Zimmer spun around and looked down at her. Her deep eyes looking straight into his. He was thankful that she was not a betazoid, otherwise she could tell what he was feeling. Humans didn’t have empathic abilities. Still, he felt a little unnerved that he was talking with the ship’s counselor. They had never met before, and Zimmer really had no clue that the Pioneer even had a counselor aboard.
“Well?” Sawyer inquired, bring her hands together around her lap.
Zimmer blinked, and in that millisecond thought, what the hell! He stepped sideways and backwards, to end up leaning against the metal gray bulk heads of the cell. The low hum of the force field was a little distracting, but he was able to ignore it. He inhaled and exhaled deeply, and with big eyes he looked back down at Sawyer.
“Where should I begin?” he asked, not excepting a straight answer.
Sawyer folded her legs.
“Where would you like to begin?” she asked, narrowing her eyes a bit.
24 hours Earlier...
Zimmer stepped out over his quarters into the hallway. It was five o’hundred. His shift would begin in one hour. He had just enough time for a quick work out in the gym and a stop in the mess hall for some breakfast. He started walking down the hall. A beautiful young ensign with long hair quickly strode up along side him.
“Ensign Zimmer,” she said.
“Ensign Horn,” Zimmer said.
“Hey, Zimmer,” Ensign Horn inquired. “Have you ever been to Africa?”
“No, why?” Zimmer inquired.
“Don’t you want to learn about your ancestry?” Horn inquired. “Where your family came from.”
“I’m mixed,” Zimmer said. “My mom’s African and my father’s German. They met in San Francisco, and that is where I was born and where I grew up. I never really thought about that. Why?”
Zimmer smiled, and Horn smiled back.
“Oh no, reason,” Horn said. “Both my parents are from Africa, and I never really could understand what some people think is so special about being mixed.”
Zimmer smiled. There was something about Ensign Kenda Horn that made him feel happy. Zimmer felt proud of his heritage. His parent had taught him the value of being biracial.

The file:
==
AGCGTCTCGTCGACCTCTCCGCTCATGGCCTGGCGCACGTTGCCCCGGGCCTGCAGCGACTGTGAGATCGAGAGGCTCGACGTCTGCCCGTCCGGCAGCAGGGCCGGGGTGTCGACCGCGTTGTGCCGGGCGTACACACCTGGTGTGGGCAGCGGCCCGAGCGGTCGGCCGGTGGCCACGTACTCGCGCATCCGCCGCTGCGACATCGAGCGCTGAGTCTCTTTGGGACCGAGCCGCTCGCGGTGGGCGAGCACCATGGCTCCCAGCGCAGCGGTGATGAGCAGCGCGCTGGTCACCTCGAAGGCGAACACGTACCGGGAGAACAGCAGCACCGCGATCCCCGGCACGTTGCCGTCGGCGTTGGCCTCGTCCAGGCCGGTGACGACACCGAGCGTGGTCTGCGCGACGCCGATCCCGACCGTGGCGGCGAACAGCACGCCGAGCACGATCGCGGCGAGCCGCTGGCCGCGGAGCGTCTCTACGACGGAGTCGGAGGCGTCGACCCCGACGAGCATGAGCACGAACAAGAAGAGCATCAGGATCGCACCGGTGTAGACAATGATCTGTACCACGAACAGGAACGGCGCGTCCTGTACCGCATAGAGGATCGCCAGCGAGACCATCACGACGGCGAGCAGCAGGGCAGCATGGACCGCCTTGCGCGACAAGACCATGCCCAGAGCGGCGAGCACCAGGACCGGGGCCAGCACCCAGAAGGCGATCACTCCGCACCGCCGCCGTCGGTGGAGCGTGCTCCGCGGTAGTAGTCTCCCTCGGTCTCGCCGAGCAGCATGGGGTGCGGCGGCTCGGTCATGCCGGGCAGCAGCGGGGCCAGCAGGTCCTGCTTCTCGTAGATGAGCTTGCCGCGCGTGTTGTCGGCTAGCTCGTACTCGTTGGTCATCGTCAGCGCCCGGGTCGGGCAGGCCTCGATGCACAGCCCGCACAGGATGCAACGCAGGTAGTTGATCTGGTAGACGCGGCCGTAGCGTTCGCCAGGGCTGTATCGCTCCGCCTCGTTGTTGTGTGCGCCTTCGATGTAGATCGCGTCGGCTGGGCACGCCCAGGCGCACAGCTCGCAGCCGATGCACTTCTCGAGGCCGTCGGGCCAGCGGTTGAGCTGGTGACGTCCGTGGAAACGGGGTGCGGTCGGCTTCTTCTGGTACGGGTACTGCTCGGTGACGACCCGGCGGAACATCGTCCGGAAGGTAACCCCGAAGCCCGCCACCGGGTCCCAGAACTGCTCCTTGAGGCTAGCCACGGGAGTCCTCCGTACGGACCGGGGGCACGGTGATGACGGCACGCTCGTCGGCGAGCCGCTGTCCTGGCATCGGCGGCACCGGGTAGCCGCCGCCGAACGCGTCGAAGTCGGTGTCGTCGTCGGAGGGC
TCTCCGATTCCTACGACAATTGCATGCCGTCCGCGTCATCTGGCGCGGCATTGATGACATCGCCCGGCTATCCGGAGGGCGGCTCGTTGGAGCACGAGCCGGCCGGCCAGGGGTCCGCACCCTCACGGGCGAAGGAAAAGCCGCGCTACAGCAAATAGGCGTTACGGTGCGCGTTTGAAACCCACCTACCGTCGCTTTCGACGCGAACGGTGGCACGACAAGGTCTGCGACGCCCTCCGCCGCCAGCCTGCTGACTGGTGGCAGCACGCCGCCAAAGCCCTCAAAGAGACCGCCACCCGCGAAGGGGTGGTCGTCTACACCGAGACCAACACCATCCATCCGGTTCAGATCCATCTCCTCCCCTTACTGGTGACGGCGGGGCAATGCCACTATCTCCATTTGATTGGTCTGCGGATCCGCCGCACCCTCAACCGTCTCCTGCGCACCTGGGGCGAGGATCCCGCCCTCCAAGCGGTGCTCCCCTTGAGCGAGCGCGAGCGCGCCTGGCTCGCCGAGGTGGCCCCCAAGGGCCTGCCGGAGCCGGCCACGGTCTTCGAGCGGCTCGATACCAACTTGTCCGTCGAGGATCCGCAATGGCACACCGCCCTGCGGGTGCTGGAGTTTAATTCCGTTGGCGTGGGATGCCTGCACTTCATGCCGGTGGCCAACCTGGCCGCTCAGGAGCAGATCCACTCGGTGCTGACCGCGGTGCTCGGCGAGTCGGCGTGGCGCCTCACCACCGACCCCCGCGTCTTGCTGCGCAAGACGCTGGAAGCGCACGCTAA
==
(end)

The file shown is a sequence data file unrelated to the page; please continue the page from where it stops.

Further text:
“Well, I think your missing out on something,” Zimmer said. “There are some advantages for having parents of two different races.”
“Well, you can talk with crewman Gennaro,” Horn said. “Her father’s human and her mother’s vulcan.”
“I don’t think she would understand,” Zimmer said. “She’s got vulcan in her.”
Horn laughed. “So where you off to?”
“Just going to the gym for a short work out,” Zimmer said. “Then to the mess hall. And you?”
“To the science lab,” Horn said. “I’ve got a report to turn in, and Commander Braxis demands, if you can call it that, punctuality.”
“Understood,” Zimmer said, as they came to a four way turn and began to take their separate paths. “See you at breakfast.”
“It’s a date!” Horn said with a perky smile and then was off.
Zimmer allowed himself to have a small smile.
“So you went to the gym and had a quick work out?” Sawyer inquired.
“Yes,” Zimmer nodded.
“And did you meet with Ensign Horn for breakfast in the mess hall?” Sawyer asked.
“Yes... look, is this some sort of interrogation?” Zimmer inquired.
“No,” Sawyer said. “I’m just here to listen. I just find it interesting that you have choose to speak about your relationship with Ensign Horn.”
“Look,” Zimmer said. “I’m telling you what happened from the beginning, starting with the morning before the incident.”
“I’m sorry,” Sawyer said in a soothing voice. “Please continue.”
Ensign Eric Zimmer walked into the mess hall, he paused in the doorway and looked around for Kenda Horn. Horn was seated not far from the replicators. Zimmer walked through the tables and straight up to a replicator. After a cup of hot coffee appeared, Zimmer turned and sat down next to Horn. Horn looked up at him.
“Just coffee, huh?” Horn inquired.
“Yeah,” Zimmer nodded. “Just coffee.”
“Big day?” Horn asked, raising her eyebrows.
“Yeah, I guess you could say that,” Zimmer said, taking a quick sip of his coffee. “What are you having?”
“I’m trying that dish Dr. Braga recommended?” Horn said.
“Let’s just say that I’d prefer my food hot, and dead,” Horn said.